Obviously, I'm just starting out here. If this approach proves effective, I'll go to work on life's larger problems. On a recent trip to New York, I got into an elevator in one of the city's tallest buildings, with someone who had a bad case of gas. (By the way, if you ever want to verify Einstein's contention that time is relative, try this.) Averting something of this magnitude is in a much bigger sacrificial league, possibly requiring the involvement of vertebrates. It needs to be approached with considerable thought.  

Or maybe there's a book idea here: Creative Sacrifices for Daily Life: The Ancients' Guide to Personal Fulfillment and Painless Weight Loss, As Well As Better Taste in Clothes.  If this stuff works, I'll whip up a proposal.  Maybe even if it doesn't work.

Tim -- Sundays


  1. I'm laughing so hard I dare not step into an elevator.")))

  2. You're sacrificing me, Tim... er... you're slaying you're killing me.

    Well... you made me choke on my cereal.

  3. The question that has never been answered: How is it that no matter how intelligent, no matter how talented, no matter how mature, the male sense of humor doesn't progress beyond age 8?

    For car keys the mantra: something is lost and cannot be found, dear St. Anthony please look around. (personal experience indicates it works).

    Calling list: answer the phone using a non-existent language, speaking loudly.

    To avoid being seated next to an actor: No problem; first class will never be one of my experiences.

    "Hat trick"? - I live in the land of the Stanley Cup winning Boston Bruins. "Stanley Cup" is supposed to be said three times a day to encourage it to stay at the end of this season.

    I have no trouble avoiding Simon Cowell, I continue my stretch of avoiding reality shows at all cost. As to Dr. Strangelove, I wait for the day when he is indicted for crimes against humanity.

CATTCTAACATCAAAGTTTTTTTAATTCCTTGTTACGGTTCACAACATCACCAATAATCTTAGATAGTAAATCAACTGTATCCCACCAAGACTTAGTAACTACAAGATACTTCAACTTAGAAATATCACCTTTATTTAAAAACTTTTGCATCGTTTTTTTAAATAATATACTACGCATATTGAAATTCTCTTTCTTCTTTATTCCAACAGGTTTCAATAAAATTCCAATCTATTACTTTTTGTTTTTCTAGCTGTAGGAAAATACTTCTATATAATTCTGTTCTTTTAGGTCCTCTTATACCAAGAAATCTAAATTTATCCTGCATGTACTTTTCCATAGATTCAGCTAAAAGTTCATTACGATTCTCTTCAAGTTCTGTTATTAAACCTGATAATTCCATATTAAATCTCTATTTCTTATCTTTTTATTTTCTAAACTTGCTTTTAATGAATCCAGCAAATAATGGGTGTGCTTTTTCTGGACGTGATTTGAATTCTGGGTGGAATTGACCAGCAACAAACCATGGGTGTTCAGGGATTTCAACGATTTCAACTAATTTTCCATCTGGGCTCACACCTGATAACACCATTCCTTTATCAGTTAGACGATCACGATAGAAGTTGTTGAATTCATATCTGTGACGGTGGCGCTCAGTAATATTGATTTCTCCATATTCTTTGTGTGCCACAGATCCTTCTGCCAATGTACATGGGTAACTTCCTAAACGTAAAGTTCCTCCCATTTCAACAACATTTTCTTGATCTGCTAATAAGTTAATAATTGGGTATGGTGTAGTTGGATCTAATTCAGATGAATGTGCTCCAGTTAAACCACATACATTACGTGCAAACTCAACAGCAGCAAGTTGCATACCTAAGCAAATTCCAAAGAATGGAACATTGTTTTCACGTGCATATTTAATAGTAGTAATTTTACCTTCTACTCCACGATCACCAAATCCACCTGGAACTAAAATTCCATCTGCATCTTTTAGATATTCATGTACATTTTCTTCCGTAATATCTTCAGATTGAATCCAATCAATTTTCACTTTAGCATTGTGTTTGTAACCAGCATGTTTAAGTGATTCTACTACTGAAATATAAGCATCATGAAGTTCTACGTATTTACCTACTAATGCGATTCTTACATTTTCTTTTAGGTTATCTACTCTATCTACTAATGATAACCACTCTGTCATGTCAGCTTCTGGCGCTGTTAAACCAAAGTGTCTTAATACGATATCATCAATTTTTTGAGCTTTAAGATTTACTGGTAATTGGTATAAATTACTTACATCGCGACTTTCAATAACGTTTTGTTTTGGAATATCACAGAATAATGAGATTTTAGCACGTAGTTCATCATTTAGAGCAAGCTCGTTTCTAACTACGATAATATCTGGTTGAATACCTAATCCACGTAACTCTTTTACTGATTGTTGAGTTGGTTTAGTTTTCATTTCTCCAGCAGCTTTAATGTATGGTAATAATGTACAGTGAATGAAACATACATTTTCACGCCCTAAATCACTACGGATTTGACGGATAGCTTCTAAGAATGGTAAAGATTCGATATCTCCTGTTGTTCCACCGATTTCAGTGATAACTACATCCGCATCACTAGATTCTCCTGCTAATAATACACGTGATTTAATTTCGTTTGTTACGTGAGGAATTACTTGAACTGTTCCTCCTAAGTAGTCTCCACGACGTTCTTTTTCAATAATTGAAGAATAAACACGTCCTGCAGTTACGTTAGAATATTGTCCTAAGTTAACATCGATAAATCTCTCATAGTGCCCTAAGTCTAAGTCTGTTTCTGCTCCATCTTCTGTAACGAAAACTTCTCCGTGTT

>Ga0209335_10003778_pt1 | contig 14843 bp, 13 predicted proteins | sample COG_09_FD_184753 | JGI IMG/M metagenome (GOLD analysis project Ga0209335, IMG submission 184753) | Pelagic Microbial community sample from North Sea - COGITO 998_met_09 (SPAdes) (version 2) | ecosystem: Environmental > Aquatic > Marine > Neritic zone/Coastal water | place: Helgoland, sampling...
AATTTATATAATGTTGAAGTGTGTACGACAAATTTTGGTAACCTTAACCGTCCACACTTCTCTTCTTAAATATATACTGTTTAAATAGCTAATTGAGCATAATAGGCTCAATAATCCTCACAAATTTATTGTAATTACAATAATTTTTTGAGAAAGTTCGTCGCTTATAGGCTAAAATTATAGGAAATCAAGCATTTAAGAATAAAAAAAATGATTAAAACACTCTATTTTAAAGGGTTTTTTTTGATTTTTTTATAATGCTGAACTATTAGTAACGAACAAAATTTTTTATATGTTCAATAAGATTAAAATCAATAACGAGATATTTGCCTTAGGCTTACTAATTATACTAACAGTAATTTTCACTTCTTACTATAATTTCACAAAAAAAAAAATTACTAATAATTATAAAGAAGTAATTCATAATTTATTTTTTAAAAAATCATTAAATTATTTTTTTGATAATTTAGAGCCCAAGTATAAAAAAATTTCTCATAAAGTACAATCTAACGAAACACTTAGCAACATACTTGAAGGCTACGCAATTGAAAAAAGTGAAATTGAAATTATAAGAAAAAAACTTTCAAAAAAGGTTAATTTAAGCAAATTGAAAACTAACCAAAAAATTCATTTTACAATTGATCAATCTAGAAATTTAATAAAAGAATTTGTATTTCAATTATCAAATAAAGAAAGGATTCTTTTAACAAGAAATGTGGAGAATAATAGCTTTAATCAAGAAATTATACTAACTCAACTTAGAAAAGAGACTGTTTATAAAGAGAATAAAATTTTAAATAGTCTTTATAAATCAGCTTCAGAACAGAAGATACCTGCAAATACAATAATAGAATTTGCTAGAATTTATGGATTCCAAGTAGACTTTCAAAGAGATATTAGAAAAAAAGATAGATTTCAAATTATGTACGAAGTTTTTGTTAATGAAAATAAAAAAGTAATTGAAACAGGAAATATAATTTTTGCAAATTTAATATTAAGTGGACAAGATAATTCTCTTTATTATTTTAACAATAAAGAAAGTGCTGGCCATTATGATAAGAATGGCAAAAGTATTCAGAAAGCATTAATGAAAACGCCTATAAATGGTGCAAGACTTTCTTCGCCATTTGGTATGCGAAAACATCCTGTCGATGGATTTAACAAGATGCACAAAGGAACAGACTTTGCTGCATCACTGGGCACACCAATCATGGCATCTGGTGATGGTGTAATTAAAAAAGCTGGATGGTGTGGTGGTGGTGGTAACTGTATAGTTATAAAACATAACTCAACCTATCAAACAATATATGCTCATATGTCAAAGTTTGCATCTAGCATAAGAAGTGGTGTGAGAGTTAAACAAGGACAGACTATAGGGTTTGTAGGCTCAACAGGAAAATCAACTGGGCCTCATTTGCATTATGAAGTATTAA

Puns sneak up although I do avoid being in the back yard (sometimes there are snakes out there). As to writing, not a part of my daily experience. It seems the last one works in that there is never any sign of bad writing in anything I've come across.

  4. It's okay, Tim, so far it's all working, isn't it?

  5. Hi, Jeff -- Glad you found it funny. I'll find it funnier if it works.

    Everett, hope it was an inexpensive cereal and that you weren't directly over your keyboard.

    Beth -- there are actually TWO unanswerable questions: Why doesn't male humor progress beyond the age of eight, and at what age does female humor develop? As to your solutions, they seem to be more labor-intensive than mine, and actors are not restricted to first class; maybe I wouldn't mind the phrase "hat trick" so much if anyone had ever explained it to me (please, everyone, don't), and Simon Cowell is everywhere. I've dreamed about him, but not since I started my program of regular ritual sacrifice.

    Lil -- it's working, but as I dispense with one irritant another pops up. I need a mutipurpose sacrifice. Working on something now, involving a very convincing stuffed hippopotamus.